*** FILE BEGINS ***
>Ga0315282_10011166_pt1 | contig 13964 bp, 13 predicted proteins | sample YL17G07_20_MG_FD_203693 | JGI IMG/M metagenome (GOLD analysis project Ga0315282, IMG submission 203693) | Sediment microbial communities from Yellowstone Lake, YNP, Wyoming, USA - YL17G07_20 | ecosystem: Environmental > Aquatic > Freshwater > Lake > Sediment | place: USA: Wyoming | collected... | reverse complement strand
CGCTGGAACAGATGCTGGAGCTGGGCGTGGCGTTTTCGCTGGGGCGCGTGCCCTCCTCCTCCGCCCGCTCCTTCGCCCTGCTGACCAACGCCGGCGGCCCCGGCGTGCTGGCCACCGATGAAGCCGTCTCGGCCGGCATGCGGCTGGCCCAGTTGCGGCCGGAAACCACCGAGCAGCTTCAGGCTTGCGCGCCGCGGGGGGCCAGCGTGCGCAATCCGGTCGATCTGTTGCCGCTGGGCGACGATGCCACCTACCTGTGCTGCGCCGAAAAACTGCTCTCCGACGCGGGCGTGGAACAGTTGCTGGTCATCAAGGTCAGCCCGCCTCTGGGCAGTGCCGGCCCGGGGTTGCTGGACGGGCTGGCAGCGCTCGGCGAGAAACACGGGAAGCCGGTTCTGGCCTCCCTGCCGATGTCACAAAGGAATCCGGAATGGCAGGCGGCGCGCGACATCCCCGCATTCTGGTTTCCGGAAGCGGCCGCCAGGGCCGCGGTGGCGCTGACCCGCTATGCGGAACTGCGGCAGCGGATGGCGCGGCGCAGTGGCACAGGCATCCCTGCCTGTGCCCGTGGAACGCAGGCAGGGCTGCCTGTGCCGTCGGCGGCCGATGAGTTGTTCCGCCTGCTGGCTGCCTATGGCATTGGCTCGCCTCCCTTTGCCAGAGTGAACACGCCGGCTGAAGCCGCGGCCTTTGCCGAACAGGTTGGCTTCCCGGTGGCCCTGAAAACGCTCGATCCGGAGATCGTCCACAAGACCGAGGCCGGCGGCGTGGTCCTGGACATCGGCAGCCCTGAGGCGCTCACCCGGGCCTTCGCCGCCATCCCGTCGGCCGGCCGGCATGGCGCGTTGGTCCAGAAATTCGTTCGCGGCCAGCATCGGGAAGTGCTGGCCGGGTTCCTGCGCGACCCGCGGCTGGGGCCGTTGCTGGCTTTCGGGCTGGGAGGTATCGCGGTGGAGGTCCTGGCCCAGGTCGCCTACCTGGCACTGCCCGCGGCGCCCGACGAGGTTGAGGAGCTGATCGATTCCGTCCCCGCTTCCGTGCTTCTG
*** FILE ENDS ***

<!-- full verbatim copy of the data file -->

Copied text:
>Ga0315282_10011166_pt1 | contig 13964 bp, 13 predicted proteins | sample YL17G07_20_MG_FD_203693 | JGI IMG/M metagenome (GOLD analysis project Ga0315282, IMG submission 203693) | Sediment microbial communities from Yellowstone Lake, YNP, Wyoming, USA - YL17G07_20 | ecosystem: Environmental > Aquatic > Freshwater > Lake > Sediment | place: USA: Wyoming | collected... | reverse complement strand
CGCTGGAACAGATGCTGGAGCTGGGCGTGGCGTTTTCGCTGGGGCGCGTGCCCTCCTCCTCCGCCCGCTCCTTCGCCCTGCTGACCAACGCCGGCGGCCCCGGCGTGCTGGCCACCGATGAAGCCGTCTCGGCCGGCATGCGGCTGGCCCAGTTGCGGCCGGAAACCACCGAGCAGCTTCAGGCTTGCGCGCCGCGGGGGGCCAGCGTGCGCAATCCGGTCGATCTGTTGCCGCTGGGCGACGATGCCACCTACCTGTGCTGCGCCGAAAAACTGCTCTCCGACGCGGGCGTGGAACAGTTGCTGGTCATCAAGGTCAGCCCGCCTCTGGGCAGTGCCGGCCCGGGGTTGCTGGACGGGCTGGCAGCGCTCGGCGAGAAACACGGGAAGCCGGTTCTGGCCTCCCTGCCGATGTCACAAAGGAATCCGGAATGGCAGGCGGCGCGCGACATCCCCGCATTCTGGTTTCCGGAAGCGGCCGCCAGGGCCGCGGTGGCGCTGACCCGCTATGCGGAACTGCGGCAGCGGATGGCGCGGCGCAGTGGCACAGGCATCCCTGCCTGTGCCCGTGGAACGCAGGCAGGGCTGCCTGTGCCGTCGGCGGCCGATGAGTTGTTCCGCCTGCTGGCTGCCTATGGCATTGGCTCGCCTCCCTTTGCCAGAGTGAACACGCCGGCTGAAGCCGCGGCCTTTGCCGAACAGGTTGGCTTCCCGGTGGCCCTGAAAACGCTCGATCCGGAGATCGTCCACAAGACCGAGGCCGGCGGCGTGGTCCTGGACATCGGCAGCCCTGAGGCGCTCACCCGGGCCTTCGCCGCCATCCCGTCGGCCGGCCGGCATGGCGCGTTGGTCCAGAAATTCGTTCGCGGCCAGCATCGGGAAGTGCTGGCCGGGTTCCTGCGCGACCCGCGGCTGGGGCCGTTGCTGGCTTTCGGGCTGGGAGGTATCGCGGTGGAGGTCCTGGCCCAGGTCGCCTACCTGGCACTGCCCGCGGCGCCCGACGAGGTTGAGGAGCTGATCGATTCCGTCCCCGCTTCCGTGCTTCTG